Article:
As a bandleader, Sanders produced almost 40 albums while continuing to perform John Coltrane compositions and forging his own way. The foundation of his style may be found in the thick stratum of LPs he produced for Impulse in the late 1960s and early 1970s, releasing two or three albums a year against the label’s requests for certain songs and timings. Sanders just played, as he often said in interviews. As an example, consider the crucial Karma from 1969, which consists of two lengthy, vast works and whose inspirations and meaning are evident in every detail: Pharoah is shown on the cover of the album in a sitting yoga position, illuminated by a soft aura, with dancing, psychedelic text in pink and orange. His saxophone emerges like robes on royal carpets in the opening seconds of side one, pursued by a beautiful forest of shakers, bells, and flutes, and followed by vocal exaltations.


Pharoah Sanders’ collaboration with Sun Ra – video


His music has been compared to “midnight riptides” for its depth, fluidity, and intense intensity and aim. His song has a strong emotional content; it is passionately religious and naturally delivered. For instance, the vocals in Love Will Find a Way serve as a lyrical theme that propels the playing itself via emotion rather than form.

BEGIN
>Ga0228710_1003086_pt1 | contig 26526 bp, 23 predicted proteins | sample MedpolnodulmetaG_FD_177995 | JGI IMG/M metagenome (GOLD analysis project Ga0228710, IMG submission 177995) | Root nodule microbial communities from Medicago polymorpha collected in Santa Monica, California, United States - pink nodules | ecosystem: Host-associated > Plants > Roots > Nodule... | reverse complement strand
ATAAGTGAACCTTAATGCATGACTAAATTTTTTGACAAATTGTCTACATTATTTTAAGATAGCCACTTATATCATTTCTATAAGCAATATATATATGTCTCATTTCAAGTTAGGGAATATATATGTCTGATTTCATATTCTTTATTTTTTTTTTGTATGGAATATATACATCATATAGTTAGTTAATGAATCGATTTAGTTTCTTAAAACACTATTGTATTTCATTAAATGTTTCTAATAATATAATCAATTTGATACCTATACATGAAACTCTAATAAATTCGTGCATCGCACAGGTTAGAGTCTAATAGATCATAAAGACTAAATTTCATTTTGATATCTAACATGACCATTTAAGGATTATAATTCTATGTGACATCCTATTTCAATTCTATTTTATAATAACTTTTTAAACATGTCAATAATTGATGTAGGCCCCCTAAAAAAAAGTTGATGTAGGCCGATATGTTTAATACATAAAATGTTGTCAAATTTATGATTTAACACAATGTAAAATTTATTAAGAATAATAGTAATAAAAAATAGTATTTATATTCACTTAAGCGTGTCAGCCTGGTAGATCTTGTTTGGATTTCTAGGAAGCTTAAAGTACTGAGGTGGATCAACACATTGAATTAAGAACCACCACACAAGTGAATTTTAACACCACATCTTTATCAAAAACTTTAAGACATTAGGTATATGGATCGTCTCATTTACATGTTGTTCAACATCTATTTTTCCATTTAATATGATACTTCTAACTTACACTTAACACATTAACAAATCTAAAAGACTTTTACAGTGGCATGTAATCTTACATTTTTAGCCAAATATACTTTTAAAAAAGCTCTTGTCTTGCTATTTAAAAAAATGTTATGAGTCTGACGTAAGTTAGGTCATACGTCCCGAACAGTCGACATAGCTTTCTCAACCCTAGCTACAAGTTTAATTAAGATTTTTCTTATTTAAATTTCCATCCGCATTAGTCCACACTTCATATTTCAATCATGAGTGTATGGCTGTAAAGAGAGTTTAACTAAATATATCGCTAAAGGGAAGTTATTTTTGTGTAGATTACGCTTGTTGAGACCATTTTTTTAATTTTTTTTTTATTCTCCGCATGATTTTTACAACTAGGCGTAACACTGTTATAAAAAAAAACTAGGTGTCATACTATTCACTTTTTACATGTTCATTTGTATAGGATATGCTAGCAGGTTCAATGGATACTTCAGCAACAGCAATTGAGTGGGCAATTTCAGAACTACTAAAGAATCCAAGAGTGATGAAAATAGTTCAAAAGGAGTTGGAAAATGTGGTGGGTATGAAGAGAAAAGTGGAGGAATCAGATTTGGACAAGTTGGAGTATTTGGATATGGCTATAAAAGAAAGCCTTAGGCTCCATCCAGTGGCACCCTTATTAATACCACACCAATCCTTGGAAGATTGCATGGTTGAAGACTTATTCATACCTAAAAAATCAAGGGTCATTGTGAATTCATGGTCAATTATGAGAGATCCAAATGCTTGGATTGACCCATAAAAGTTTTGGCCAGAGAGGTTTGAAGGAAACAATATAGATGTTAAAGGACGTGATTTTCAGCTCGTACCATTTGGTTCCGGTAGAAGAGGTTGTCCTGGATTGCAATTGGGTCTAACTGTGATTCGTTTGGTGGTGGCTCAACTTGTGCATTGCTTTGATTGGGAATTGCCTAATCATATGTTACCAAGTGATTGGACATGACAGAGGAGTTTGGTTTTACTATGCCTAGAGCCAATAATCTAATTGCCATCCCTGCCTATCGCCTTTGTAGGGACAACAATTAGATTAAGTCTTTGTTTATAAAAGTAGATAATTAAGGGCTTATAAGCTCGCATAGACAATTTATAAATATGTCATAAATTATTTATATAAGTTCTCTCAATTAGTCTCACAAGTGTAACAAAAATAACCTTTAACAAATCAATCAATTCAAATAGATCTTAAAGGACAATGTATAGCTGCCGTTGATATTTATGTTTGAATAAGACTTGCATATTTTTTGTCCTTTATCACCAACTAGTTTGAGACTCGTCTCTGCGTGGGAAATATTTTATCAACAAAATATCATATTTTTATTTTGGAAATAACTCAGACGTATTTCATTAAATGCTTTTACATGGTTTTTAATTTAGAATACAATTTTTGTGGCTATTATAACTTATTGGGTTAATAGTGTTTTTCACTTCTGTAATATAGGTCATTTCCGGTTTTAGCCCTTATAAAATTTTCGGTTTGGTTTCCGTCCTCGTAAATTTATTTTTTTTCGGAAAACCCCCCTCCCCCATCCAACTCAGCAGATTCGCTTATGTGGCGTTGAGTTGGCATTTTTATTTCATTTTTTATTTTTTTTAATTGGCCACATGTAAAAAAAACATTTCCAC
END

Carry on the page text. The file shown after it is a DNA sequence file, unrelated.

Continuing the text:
His singing, though, was a sharp contrast to the way he spoke; throughout the years, journalists have lamented his terseness or seeming lack of enthusiasm in responding to inquiries. Most of the time, he talked in painfully vague language. Even though most of his interviews are from the last 20 years, when he was already a living legend, he is honest and unaffected in the few brief responses he does provide. In one, he discusses his lingering concerns about his readiness to perform alongside John Coltrane and if Alice Coltrane would have approved of his playing style.